2.3 million children head back to class as school year begins
Rivlin's message: 'In my heart there is a great hope'

2.3 million children head back to class as school year begins

Major strikes averted, but 34,000 students still affected by local stoppages; in Tel Aviv area, students plan protests over deportations of classmates

Illustrative: Schoolchildren waiting to cross a street. (Liron Almog/Flash90)
Illustrative: Schoolchildren waiting to cross a street. (Liron Almog/Flash90)

Some 2,354,000 Israeli schoolchildren, from preschool age through high school, started the 2019-2020 academic year on Sunday morning, 170,000 of them for the first time.

They were received in the classroom by 200,000 teachers and school employees.

Despite threats of a nationwide teachers’ strike averted by a wage agreement with the Treasury last week, and amid protests at a handful of schools against the deportations of the children of Filipino workers, the school year opened largely without incident in 26,000 educational institutions nationwide.

In a letter to Israel’s schoolchildren, President Reuven Rivlin urged students to learn not only about their subjects, but about each other. “We only sometimes get the chance to become acquainted with and to learn about the way of life of another, about their beliefs and views. We have a long way still to go in building a deeper understanding between the disparate parts of Israeli society, and creating true equality of opportunity for all Israel’s children,” he wrote.

First grade students sit in a classroom on their first day of school at Ephrata elementary school in Jerusalem on September 2, 2018 (Hadas Parush/Flash90)

“But in my heart there is a great hope, an Israeli hope, for change and growth. This Israeli hope, the hope for a society where nothing stands in the way of ambition and talent, needs a smart and excellent public education system just like we require air to breathe.”

The theme for the school year, Education Minister Rafi Peretz announced, would be “mutual responsibility and strengthening of values.”

Education Minister Rafi Peretz visits at Emunah kindergarten in Givat Shmuel, August 29, 2019 (Roy Alima/Flash90)

“In this age of enormous and complex challenges, our work does not end at the close of the school day,” Peretz said in a statement Sunday. “The education system’s job is to accompany the student, to shape their character outside the walls of the school as well. We want to help build here a moral society, with love of humanity and a commitment to mutual responsibility.”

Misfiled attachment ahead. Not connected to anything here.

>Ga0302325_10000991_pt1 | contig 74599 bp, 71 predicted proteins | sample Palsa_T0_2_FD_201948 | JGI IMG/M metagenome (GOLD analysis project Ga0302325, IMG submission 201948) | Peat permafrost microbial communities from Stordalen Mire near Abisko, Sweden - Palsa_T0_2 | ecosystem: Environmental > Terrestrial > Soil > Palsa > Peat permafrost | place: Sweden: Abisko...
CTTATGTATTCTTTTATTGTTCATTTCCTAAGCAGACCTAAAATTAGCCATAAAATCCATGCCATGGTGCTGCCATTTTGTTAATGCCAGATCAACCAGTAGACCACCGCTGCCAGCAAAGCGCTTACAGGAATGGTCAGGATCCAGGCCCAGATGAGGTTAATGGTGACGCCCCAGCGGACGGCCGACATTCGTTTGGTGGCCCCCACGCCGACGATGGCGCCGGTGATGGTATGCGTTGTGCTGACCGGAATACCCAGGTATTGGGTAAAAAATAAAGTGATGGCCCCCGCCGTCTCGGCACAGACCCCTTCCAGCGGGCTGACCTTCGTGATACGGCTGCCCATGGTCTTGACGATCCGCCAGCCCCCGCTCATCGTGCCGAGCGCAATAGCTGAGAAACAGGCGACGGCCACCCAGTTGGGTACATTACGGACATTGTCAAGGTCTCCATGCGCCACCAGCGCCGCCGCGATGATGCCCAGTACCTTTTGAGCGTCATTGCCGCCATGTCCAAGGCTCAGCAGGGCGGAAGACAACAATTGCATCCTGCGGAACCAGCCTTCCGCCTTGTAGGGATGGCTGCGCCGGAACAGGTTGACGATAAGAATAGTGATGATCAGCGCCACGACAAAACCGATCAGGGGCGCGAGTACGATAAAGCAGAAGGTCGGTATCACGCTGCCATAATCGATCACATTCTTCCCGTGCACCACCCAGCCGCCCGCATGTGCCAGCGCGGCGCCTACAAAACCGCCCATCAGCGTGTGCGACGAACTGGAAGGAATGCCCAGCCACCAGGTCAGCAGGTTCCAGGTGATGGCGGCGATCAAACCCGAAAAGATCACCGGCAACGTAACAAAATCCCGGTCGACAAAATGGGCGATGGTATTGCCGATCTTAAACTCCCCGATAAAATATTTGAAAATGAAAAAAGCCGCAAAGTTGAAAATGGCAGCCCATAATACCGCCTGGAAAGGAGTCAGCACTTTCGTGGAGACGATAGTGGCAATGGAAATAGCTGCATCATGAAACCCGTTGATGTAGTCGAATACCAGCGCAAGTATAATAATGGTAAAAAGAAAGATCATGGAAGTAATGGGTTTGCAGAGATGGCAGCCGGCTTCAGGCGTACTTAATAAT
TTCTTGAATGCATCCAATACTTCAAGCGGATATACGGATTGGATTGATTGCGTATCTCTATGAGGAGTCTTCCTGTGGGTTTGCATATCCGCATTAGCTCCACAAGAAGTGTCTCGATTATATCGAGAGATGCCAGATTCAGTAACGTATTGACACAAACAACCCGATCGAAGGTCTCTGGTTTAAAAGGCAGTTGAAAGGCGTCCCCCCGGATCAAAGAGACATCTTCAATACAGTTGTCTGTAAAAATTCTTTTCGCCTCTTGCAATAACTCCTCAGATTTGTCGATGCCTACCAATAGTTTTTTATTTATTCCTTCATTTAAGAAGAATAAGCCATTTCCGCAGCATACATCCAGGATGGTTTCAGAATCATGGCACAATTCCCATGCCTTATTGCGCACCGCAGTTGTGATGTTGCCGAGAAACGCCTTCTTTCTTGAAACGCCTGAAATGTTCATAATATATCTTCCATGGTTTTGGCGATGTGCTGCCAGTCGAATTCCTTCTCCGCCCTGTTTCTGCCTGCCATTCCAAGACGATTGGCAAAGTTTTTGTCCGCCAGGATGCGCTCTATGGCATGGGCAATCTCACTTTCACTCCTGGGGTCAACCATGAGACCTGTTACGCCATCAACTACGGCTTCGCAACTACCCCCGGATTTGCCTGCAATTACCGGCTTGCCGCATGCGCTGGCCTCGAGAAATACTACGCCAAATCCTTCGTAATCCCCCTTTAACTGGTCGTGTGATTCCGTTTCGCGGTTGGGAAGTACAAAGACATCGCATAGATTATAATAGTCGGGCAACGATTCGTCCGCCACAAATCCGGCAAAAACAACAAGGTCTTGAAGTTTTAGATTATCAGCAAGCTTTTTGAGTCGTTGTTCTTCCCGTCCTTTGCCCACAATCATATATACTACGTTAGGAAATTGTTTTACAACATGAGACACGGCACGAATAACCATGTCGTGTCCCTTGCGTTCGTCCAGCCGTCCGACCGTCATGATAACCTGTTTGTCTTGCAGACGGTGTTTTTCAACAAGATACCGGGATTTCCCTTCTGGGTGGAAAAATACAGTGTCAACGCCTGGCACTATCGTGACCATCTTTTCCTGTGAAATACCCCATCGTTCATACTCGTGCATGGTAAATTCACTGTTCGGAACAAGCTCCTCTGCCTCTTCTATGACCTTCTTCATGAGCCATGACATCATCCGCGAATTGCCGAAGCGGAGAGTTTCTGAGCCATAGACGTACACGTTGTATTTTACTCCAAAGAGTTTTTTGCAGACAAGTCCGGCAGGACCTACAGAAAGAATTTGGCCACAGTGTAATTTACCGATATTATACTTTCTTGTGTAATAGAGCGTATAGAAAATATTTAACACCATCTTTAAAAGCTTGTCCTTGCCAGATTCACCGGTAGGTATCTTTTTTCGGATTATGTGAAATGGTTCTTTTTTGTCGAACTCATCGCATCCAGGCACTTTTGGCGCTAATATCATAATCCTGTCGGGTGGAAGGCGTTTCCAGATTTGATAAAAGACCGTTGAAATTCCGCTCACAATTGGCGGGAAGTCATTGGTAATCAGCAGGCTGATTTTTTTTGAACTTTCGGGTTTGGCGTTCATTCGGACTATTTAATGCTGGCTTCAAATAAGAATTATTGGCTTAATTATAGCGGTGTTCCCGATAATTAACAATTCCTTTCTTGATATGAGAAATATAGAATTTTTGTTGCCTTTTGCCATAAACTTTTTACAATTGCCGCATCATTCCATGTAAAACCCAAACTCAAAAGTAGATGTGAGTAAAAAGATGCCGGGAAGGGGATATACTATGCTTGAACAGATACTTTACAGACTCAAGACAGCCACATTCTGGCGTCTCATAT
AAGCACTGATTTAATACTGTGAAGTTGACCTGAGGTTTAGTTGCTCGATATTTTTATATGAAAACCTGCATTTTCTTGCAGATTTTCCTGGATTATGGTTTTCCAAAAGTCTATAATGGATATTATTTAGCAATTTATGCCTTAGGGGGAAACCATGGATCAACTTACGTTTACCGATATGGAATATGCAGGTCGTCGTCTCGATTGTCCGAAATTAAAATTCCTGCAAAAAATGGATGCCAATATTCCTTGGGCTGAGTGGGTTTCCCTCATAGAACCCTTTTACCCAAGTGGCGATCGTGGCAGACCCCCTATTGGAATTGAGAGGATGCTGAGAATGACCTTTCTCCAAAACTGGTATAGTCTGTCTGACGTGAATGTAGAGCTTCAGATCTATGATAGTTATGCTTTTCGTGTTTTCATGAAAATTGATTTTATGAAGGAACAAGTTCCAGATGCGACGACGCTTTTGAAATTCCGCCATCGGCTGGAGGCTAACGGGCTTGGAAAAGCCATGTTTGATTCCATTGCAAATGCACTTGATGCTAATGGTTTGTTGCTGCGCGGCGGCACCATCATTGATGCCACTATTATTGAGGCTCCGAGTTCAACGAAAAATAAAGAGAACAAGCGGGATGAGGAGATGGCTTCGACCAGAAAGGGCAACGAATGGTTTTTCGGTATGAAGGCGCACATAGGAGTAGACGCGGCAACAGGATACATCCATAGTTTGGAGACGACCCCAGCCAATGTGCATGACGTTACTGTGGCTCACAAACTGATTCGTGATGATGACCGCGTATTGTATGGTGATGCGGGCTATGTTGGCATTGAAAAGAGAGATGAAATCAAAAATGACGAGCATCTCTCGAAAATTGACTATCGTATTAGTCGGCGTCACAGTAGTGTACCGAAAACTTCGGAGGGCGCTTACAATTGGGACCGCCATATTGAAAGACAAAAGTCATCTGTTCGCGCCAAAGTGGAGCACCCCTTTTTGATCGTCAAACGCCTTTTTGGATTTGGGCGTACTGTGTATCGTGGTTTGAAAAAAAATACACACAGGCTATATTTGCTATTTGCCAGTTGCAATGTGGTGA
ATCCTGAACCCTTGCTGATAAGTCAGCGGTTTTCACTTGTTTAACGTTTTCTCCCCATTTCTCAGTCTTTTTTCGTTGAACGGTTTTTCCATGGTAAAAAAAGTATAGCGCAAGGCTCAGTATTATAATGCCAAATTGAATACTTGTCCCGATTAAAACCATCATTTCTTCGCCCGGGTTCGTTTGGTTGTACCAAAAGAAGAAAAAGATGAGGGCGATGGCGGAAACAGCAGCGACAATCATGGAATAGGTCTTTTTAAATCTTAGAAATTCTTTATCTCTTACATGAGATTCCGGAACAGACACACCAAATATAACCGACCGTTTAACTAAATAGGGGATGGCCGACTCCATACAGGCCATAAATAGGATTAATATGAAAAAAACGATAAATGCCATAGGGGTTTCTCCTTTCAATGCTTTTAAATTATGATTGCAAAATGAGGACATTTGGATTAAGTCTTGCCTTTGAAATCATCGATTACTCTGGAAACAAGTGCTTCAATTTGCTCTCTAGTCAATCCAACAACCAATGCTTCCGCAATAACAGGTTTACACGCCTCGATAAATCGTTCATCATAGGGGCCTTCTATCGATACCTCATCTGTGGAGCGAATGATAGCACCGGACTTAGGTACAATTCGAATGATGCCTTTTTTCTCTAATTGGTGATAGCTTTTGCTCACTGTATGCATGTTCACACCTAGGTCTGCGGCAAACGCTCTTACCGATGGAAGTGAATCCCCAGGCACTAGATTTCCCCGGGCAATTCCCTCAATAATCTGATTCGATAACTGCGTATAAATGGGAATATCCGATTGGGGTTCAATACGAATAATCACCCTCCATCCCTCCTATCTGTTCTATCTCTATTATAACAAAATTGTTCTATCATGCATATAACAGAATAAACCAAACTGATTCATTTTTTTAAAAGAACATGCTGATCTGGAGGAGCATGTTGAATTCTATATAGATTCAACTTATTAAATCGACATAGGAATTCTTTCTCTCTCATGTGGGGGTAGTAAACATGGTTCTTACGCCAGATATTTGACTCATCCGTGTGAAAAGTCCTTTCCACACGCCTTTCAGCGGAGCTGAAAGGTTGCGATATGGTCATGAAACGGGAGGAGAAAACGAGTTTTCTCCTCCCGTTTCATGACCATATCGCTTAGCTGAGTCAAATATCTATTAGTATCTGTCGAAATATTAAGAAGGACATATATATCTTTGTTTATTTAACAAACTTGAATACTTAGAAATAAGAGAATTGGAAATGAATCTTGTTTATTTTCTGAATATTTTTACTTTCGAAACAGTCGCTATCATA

The numbers tell a tale of Israel’s growing population: Some 132,000 12th-graders are entering their last year of public education, while 168,000 first-graders are starting their first.

According to the Education Ministry, 49 schools and 495 kindergartens are on strike Sunday, leaving 34,372 children at home at least for part of the day. All the strikes are by local teachers’ or parents’ groups over specific local concerns. Over 1,300 part-time contractor teachers are also striking to demand higher pay, affecting some 4,000 students.

In the Tel Aviv area, several schools will be hosting student protests against the deportations of their fellow classmates who are children of foreign workers, mostly from the Philippines.

Foreign workers, their children and supporters take part in a protest against the deportation of the children of Filipino workers in Tel Aviv, on August 6, 2019. (Tomer Neuberg/Flash90)

The schools planning protests include: Balfour, Graetz, Ironi A’, Ilanot, Hillel Ramat Gan, Bialik Rogozin, Giv’on, and others.

In the East Jerusalem neighborhood of Issawiya, the parents’ committee announced it was canceling a strike planned for Monday — originally called in protest over ongoing police arrest raids against violent protesters in the neighborhood.

The committee’s decision came after a meeting with Jerusalem’s Mayor Moshe Lion and police officials, and after two members of the parents’ committee were released after their arrest last week for allegedly threatening school principals who planned to open on time.

The Education Ministry opened a hotline at phone number 1-800-222-003 for parents, teachers and students to call with questions and problems linked to the new year, which will provide updated information on closures and strikes throughout the day.

The ministry promised Sunday that new efforts at “pedagogic innovation” would continue this year, including an expansion of the program to break down walls between classrooms and create larger learning spaces in schools, as well as new funding to expand school libraries.

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